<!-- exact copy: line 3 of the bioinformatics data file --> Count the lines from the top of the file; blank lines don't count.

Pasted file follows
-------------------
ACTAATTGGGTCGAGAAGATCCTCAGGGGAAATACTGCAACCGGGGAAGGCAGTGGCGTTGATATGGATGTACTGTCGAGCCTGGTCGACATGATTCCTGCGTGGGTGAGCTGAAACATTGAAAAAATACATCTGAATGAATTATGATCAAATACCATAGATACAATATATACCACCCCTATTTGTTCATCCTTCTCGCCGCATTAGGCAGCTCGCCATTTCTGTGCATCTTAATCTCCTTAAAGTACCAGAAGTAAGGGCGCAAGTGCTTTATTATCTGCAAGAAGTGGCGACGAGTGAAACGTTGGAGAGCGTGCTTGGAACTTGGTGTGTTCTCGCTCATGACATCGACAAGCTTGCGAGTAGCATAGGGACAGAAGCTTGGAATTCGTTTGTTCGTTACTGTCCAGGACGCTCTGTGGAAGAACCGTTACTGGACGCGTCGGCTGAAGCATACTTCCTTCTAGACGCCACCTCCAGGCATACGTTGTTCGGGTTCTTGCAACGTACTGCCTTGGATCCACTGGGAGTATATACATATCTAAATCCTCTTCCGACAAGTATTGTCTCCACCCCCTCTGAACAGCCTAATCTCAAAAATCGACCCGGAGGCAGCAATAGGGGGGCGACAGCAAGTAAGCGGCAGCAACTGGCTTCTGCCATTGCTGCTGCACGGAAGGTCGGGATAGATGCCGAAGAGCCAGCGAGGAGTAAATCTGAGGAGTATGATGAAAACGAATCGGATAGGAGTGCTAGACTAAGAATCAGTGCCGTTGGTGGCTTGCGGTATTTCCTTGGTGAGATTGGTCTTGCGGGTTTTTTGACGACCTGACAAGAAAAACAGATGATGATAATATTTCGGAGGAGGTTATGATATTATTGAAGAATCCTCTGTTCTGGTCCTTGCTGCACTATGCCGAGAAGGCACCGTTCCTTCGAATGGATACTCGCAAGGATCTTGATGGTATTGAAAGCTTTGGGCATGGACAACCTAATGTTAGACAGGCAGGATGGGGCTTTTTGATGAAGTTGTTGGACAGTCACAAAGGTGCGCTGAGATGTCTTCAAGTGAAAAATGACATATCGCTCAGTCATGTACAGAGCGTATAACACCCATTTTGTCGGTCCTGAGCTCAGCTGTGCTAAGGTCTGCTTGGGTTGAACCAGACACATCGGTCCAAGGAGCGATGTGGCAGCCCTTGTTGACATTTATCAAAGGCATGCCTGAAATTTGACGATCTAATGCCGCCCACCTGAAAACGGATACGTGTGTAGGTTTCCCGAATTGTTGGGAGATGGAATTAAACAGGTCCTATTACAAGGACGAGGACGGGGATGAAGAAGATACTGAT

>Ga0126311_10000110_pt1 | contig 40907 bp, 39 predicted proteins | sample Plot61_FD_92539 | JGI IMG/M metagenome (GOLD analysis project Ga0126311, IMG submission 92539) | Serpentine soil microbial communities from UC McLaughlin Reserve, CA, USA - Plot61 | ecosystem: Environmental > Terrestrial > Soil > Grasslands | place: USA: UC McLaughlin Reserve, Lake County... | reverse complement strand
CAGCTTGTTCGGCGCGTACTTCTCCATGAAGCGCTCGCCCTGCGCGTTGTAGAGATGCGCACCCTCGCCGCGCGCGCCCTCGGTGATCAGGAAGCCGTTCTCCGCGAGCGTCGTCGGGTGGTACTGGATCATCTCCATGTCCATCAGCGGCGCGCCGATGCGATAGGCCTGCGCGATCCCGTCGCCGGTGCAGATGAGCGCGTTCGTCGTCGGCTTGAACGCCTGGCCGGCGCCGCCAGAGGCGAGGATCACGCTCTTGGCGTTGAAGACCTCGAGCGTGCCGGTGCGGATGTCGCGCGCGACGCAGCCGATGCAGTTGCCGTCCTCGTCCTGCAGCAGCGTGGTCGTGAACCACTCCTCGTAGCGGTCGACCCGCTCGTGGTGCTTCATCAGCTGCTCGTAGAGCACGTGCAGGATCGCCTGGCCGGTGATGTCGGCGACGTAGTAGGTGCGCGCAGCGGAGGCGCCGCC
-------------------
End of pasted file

CAGCTTGTTCGGCGCGTACTTCTCCATGAAGCGCTCGCCCTGCGCGTTGTAGAGATGCGCACCCTCGCCGCGCGCGCCCTCGGTGATCAGGAAGCCGTTCTCCGCGAGCGTCGTCGGGTGGTACTGGATCATCTCCATGTCCATCAGCGGCGCGCCGATGCGATAGGCCTGCGCGATCCCGTCGCCGGTGCAGATGAGCGCGTTCGTCGTCGGCTTGAACGCCTGGCCGGCGCCGCCAGAGGCGAGGATCACGCTCTTGGCGTTGAAGACCTCGAGCGTGCCGGTGCGGATGTCGCGCGCGACGCAGCCGATGCAGTTGCCGTCCTCGTCCTGCAGCAGCGTGGTCGTGAACCACTCCTCGTAGCGGTCGACCCGCTCGTGGTGCTTCATCAGCTGCTCGTAGAGCACGTGCAGGATCGCCTGGCCGGTGATGTCGGCGACGTAGTAGGTGCGCGCAGCGGAGGCGCCGCC